HUNT FOR A KILLER

How ad­vances in DNA test­ing fi­nally snared evil Sin­clair

Scottish Daily Mail - - News - By Jonathan Brock­le­bank J.brock­le­[email protected]­lymail.co.uk

THE two girls’ bod­ies were dis­carded with such ca­sual con­tempt that, surely, they must have held an abun­dance of clues.

These were not so much care­ful, cal­cu­lat­ing killers as shame­less sav­ages who ex­hib­ited the ex­tent of their de­prav­ity in the state in which they left their vic­tims.

Chris­tine Eadie was found on her back, her wrists bound with one leg of her tights. The other leg had been used to stran­gle her. Her pants were stuffed into her mouth and her bra was around her head, hold­ing the gag in place. She had been beaten, bit­ten and raped.

He­len Scott was found hours later, face down, naked below the waist, her coat belt bind­ing her hands and Chris­tine’s belt around her neck. There was a stamp mark on the side of her head with a tread pat­tern that matched a foot­print at the site where Chris­tine was found. She had been raped, too, and may well have watched her friend die be­fore the killers turned on her.

These were brazen, sex­u­ally mo­ti­vated mur­ders which cried out for jus­tice. And yet, for al­most 40 years, none came.

In the 1970s, foren­sic sci­ence was a much blunter in­stru­ment in crime de­tec­tion than it is today. DNA pro­fil­ing would not be known for a decade or more. But there was still plenty to be gleaned from old-fash­ioned

‘Cruel luck ham­pered the in­ves­ti­ga­tion’

po­lice work. Eye­wit­ness ac­counts, for one. The World’s End pub had been packed when Chris­tine and He­len ar­rived there with their friends Toni Wale and Jacqueline Inglis shortly be­fore 10pm on Oc­to­ber 15, 1977. Some­one in­side must have seen the two girls af­ter Toni and Jacqueline last did.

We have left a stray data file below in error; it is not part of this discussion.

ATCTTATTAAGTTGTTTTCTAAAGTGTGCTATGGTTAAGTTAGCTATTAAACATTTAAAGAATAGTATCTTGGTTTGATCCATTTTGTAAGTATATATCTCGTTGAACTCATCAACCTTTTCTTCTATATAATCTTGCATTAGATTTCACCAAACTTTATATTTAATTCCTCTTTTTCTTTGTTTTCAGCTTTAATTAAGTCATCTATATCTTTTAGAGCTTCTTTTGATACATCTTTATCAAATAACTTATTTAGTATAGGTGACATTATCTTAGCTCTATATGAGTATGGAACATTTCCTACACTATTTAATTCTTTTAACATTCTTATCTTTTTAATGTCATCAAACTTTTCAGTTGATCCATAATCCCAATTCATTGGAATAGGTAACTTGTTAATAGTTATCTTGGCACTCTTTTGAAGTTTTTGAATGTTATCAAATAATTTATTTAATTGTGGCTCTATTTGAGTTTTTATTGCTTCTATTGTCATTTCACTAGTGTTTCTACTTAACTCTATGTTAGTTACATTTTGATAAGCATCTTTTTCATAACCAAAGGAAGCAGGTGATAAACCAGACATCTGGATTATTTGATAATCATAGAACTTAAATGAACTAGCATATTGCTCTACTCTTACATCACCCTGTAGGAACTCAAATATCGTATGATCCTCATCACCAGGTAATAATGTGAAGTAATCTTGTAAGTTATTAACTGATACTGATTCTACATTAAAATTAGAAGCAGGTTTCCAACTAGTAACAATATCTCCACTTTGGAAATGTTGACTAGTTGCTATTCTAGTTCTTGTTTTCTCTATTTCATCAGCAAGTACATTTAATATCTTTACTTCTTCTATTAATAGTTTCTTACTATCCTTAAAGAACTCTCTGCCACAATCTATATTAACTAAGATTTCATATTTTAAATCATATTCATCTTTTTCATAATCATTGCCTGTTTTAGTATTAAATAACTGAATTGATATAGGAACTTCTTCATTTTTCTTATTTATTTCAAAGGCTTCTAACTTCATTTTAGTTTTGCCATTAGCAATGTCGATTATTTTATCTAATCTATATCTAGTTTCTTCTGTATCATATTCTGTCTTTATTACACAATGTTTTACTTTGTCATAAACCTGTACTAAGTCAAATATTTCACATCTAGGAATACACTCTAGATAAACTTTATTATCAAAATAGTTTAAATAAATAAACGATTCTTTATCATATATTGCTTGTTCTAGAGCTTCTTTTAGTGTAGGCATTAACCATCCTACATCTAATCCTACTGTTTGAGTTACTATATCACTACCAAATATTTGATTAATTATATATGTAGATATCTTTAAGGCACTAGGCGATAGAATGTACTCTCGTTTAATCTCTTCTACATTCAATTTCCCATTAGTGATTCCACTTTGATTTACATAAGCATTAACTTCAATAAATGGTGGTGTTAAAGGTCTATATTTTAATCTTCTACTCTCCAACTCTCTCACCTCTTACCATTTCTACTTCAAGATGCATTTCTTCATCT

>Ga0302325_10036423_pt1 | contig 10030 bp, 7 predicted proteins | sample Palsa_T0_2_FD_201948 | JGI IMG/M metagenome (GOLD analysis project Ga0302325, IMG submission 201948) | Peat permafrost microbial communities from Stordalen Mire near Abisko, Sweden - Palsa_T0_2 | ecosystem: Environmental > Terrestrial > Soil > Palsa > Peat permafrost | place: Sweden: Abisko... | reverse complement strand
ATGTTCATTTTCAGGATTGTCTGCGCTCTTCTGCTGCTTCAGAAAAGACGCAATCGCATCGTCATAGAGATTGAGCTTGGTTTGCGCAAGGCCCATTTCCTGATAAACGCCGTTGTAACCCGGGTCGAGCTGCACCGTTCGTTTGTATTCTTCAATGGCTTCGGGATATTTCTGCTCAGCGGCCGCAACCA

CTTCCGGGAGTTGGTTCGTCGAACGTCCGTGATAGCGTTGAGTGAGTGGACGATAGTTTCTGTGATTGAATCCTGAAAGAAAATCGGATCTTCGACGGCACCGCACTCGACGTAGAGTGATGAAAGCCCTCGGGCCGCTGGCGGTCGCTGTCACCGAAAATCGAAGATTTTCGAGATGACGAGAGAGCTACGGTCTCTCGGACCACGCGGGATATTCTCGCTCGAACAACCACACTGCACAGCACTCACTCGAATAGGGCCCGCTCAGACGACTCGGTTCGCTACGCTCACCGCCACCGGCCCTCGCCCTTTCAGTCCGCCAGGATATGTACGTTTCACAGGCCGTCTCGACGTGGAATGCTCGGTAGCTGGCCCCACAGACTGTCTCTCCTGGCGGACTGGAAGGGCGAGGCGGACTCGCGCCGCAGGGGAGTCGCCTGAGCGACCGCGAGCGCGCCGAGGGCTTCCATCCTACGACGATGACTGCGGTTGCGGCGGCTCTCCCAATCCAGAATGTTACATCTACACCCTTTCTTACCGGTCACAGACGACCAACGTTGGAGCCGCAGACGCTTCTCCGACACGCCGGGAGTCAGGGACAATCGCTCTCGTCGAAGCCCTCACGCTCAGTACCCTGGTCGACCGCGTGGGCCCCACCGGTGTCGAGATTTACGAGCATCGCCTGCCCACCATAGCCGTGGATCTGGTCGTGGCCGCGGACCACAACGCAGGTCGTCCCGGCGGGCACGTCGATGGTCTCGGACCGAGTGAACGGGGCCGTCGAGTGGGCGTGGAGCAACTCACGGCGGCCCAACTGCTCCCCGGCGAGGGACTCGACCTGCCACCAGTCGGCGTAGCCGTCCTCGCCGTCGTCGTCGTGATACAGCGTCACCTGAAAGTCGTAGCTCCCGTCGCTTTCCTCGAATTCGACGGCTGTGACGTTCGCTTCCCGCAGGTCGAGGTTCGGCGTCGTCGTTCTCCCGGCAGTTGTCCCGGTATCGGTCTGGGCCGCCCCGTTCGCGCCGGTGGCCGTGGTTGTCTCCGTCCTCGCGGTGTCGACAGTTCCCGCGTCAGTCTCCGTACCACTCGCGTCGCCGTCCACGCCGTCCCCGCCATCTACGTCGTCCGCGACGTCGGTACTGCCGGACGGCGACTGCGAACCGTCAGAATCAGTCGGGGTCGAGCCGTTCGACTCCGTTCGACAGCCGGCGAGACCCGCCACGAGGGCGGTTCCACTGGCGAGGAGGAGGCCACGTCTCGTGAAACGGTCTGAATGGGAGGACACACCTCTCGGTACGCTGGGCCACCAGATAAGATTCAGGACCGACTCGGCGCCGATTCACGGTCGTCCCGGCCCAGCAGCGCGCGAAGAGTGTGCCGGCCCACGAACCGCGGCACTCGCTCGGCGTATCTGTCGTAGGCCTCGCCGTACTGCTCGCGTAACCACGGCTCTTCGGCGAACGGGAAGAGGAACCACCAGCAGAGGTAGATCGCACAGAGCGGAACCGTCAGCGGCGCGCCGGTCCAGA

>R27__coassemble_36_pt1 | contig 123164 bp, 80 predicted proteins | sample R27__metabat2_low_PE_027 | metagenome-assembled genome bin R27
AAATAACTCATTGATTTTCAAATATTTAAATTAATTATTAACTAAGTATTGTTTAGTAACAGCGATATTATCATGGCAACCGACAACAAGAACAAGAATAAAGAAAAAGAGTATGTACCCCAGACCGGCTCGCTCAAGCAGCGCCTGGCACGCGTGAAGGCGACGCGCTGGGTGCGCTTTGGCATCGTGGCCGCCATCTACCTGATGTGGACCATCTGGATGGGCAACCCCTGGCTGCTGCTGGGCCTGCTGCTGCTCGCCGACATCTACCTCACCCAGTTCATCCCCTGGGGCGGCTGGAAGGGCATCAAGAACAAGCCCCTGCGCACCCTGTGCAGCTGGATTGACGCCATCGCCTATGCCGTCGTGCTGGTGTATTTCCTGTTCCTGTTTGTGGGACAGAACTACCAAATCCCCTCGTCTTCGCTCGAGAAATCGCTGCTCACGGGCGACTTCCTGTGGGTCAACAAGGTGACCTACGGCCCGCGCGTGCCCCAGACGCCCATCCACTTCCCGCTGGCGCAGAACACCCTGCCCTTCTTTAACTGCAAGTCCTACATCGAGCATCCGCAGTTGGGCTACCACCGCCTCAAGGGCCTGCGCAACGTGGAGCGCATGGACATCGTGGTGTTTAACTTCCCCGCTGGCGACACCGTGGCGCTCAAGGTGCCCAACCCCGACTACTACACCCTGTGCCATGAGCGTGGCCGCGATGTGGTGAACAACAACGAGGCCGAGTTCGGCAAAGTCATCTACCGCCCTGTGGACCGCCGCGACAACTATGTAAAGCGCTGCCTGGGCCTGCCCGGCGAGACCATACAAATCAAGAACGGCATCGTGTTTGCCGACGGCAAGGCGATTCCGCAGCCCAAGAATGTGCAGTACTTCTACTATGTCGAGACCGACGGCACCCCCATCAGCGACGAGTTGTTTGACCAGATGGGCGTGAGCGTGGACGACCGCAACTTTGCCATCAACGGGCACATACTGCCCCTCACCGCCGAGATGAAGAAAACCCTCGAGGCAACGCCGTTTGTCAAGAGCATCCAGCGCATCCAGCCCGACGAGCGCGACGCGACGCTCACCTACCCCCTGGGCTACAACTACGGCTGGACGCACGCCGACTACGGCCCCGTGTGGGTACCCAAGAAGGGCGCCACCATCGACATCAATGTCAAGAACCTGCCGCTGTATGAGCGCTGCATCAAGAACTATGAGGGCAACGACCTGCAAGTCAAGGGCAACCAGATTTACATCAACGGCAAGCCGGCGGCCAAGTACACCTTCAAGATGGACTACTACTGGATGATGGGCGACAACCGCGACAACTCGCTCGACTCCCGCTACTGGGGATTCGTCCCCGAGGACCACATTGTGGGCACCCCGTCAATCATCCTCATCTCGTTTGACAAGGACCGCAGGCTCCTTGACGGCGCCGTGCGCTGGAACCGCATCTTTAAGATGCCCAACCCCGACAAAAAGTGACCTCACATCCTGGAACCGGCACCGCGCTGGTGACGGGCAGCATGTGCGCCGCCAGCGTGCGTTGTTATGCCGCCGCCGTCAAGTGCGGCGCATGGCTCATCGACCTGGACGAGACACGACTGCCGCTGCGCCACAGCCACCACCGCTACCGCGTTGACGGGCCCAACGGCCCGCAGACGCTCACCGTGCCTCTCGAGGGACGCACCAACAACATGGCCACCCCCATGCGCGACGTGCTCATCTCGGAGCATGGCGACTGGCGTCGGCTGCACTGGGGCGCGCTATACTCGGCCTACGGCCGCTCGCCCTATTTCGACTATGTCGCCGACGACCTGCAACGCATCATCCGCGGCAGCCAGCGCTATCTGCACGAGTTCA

It turned out quite a few had. But, even in those early days of the mur­der in­quiry, a streak of cruel luck was ham­per­ing it. Vir­tual dop­pel­gangers for Chris­tine and He­len had been in the pub just be­fore they ar­rived. Many of those who gave in­for­ma­tion had seen the ‘wrong’ girls.

Those who re­ally had seen Chris­tine and He­len told of two men who had been in their com­pany. The stock­ier one wore trousers with dis­tinc­tive patches at each pocket. His friend had a thick, dark mous­tache.

Policeman John Raf­ferty came clos­est to wit­ness­ing the tragedy un­fold. As the pub closed, the 50-year-old of­fi­cer had seen Chris­tine fall and had helped her to her feet. He then be­came aware of a man star­ing at him close to the door of the pub. He stepped for­ward and of­fered the girls a lift to ‘ wher­ever they wanted to go’, re­called Mr Raf­ferty.

The policeman next saw the girls head­ing down St Mary Street with the same man and an­other. For years, spec­u­la­tion would run riot about the iden­tity of these two men. Were they the killers? The truth would fi­nally come from the un­like­li­est of sources – Sin­clair him­self, when he made the un­wise choice to take the stand and con­firmed that he and his brother-in-law Gor­don Hamil­ton had spirited the girls away that night.

Back in 1977, de­tec­tives spent a great deal of time try­ing to track those men down. The man­power Loth­ian and Bor­ders Po­lice threw into the mur­der hunt was un­prece­dented. At its height, 60 of­fi­cers were work­ing full-time on the case. They chased up nu­mer­ous leads, many of which turned out to be en­tirely false. One wit­ness in the pub thought one of the two men seen with the girls men­tioned an Army back­ground. And one of them had an un­fash­ion­ably short hair­cut. As a re­sult, ev­ery squad­die in Scot­land was spo­ken to.